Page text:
In addition to Computer Assisted Design (CAD) software, the engineers use Adams 3D interactive software, which was adapted from the automotive industry for product development. The software simulates all phases of functioning and firing and allows the engineers to see how parts and modules operate together so that problems can be identified prior to production.
The first prototype stage includes a synthetic model made through Fused Deposition Modeling (FDM), a rapid 3D prototyping method. Unlike sculpted models or formed models made from molds, the FDM system creates a synthetic prototype based directly on the computer model. This allows the engineers to create an accurate model of their design in a few hours. The synthetic prototype is used to evaluate ergonomics and handling in general.
Once the FDM prototype is approved and the engineers work out the virtual mechanical functioning, the first prototype is built. Unlike the traditional, time-consuming and labor-intensive steel machining and milling, FNMI uses Metal Laser-Sintering (MLS). This highly advanced laser system is used to create complex metal parts for functioning prototypes. It reduces the time from design to prototype and is more cost-effective.
The use of three-dimensional interactive software, FDM prototypes and MLS allows FNMI to quickly and cost-effectively create functioning prototypes reflecting each engineering change during development, a capability that many manufacturers do not have.
Production and assembly of the FNPs is done at FNMI, and all components are manufactured in the United States. The pistols are offered in a number of finishes: Slides are available in matte black, polished stainless and flat-dark earth. The polymer frame is either matte black or flat-dark earth. All slides, even those that are coated, are made of stainless steel to enhance corrosion resistance. The matte black and flat-dark earth finishes are applied using Physical Vapor Deposition (PVD), a gas application in a vacuum chamber. Unlike the traditional Melonite finishing, which is a heat-treatment process, PVD coatings do not affect the metallurgy of the steel and have superior wear characteristics.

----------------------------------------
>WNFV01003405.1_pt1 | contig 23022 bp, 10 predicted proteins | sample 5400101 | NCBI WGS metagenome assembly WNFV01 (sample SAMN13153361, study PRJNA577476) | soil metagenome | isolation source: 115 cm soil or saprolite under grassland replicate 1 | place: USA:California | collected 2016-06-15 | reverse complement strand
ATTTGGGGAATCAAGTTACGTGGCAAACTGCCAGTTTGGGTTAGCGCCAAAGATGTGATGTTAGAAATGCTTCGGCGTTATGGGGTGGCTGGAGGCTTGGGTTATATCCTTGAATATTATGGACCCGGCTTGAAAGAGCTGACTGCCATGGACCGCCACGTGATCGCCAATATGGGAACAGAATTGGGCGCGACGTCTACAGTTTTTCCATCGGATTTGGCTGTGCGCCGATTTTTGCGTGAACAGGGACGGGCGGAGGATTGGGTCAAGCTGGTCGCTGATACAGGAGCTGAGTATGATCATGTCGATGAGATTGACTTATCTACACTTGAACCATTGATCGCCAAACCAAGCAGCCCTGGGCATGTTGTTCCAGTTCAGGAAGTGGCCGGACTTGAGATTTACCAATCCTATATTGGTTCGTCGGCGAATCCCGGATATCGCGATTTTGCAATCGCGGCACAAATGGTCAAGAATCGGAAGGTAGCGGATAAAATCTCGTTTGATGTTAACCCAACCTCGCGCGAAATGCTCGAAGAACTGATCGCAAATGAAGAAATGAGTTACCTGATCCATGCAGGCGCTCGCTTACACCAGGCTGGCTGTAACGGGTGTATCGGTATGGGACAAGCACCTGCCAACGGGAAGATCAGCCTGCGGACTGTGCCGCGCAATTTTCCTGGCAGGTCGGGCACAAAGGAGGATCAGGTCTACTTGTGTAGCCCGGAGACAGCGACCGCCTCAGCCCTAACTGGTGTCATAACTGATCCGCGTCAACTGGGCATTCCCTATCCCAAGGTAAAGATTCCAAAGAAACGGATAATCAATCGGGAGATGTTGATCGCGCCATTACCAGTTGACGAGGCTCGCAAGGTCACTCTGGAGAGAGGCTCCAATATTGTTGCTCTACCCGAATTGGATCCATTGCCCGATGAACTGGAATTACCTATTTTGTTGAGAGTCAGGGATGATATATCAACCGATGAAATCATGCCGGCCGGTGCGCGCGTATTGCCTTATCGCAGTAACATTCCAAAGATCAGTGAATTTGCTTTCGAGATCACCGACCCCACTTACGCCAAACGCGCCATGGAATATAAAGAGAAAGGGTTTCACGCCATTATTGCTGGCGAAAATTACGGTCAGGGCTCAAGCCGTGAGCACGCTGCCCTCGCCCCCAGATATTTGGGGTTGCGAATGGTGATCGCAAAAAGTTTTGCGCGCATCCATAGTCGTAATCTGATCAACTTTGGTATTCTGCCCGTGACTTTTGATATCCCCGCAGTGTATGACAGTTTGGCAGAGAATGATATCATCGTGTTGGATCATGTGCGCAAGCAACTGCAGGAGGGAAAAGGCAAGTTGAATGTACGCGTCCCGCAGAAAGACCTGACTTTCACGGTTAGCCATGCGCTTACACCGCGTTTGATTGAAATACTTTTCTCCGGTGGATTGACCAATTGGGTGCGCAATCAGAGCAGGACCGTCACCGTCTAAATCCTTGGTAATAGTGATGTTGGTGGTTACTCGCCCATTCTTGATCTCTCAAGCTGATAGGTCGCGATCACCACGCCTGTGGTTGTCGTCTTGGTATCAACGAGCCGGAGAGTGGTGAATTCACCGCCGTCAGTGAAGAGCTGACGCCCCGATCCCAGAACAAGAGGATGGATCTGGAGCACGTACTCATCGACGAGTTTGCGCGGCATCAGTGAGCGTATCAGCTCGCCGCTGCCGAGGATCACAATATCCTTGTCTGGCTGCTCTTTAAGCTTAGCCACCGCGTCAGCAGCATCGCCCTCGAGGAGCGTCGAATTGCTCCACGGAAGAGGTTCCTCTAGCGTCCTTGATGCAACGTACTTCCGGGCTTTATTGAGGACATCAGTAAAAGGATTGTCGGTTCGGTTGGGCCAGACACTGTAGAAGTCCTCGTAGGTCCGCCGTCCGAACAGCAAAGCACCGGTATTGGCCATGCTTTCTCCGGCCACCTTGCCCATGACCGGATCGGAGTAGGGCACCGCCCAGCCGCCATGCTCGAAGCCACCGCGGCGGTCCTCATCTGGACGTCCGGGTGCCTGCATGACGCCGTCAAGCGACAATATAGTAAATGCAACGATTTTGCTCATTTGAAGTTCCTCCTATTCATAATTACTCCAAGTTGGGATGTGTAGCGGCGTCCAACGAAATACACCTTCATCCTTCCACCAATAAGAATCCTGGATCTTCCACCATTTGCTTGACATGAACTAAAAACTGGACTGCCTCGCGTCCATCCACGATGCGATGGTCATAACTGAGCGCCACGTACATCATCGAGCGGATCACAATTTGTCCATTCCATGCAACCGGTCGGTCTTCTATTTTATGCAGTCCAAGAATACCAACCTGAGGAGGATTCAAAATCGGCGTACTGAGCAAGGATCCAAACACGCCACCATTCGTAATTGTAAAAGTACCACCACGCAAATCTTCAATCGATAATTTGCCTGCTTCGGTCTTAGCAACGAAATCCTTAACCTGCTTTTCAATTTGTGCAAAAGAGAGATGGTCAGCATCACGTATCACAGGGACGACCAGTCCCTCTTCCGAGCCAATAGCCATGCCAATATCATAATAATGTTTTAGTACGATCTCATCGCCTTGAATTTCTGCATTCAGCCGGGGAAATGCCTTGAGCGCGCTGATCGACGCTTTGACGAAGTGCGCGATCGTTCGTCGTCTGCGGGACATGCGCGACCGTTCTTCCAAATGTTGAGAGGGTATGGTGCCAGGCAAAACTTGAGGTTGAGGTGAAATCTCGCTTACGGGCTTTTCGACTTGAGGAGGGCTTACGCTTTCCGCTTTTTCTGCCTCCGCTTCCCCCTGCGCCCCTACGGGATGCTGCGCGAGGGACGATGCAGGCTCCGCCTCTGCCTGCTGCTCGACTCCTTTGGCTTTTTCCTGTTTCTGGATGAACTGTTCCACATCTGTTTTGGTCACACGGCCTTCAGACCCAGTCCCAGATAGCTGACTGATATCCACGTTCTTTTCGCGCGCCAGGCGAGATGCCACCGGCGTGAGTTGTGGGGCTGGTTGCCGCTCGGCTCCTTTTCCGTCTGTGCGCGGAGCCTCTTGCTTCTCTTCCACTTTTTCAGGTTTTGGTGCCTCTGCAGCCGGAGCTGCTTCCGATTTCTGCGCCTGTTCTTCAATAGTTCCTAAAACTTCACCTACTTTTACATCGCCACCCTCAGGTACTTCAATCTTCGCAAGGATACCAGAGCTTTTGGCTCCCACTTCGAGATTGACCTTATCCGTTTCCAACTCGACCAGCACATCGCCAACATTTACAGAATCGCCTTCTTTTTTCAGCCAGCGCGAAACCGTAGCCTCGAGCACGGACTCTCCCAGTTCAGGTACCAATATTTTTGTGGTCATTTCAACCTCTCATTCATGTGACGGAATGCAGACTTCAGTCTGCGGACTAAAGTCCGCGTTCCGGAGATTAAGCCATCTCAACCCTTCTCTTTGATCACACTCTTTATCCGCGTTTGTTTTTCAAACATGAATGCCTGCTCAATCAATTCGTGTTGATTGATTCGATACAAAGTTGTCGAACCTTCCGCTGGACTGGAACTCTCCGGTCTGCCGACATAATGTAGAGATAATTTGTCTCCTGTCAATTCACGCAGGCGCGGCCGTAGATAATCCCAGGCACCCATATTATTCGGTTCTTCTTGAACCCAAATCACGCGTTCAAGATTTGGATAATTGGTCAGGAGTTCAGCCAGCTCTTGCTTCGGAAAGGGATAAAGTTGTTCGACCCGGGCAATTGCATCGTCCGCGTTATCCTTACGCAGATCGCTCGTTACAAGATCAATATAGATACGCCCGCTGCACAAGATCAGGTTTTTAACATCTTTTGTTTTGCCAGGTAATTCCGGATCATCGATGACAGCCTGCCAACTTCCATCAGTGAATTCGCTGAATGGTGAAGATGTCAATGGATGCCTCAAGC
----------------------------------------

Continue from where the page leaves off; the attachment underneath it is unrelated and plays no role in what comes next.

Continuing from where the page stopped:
Barrels are hammer-forged by FNMI using the same techniques used to manufacture M240 and M249 machine gun barrels. Magazines are stainless steel and hold up to 16 rounds for the FNP-9, and 14 for the FNP-357, FNP-40 and FNP-45. A special one-round extension magazine is available for the FNP-45, increasing its capacity to 15.
Each pistol is hand-assembled by a small team of dedicated FNMI employees. Assemblers look for fit and finish, and perform initial testing. The pistol assembly department is small and is located above the M240 and M249 machine gun assembly stations. Because FNMI is a large U.S. military supplier, employees are conscious of the fact that the lives of U.S. servicemen depend on their products. The same care and attention that goes into the manufacture of M240 machine guns goes into the production of each FNP pistol.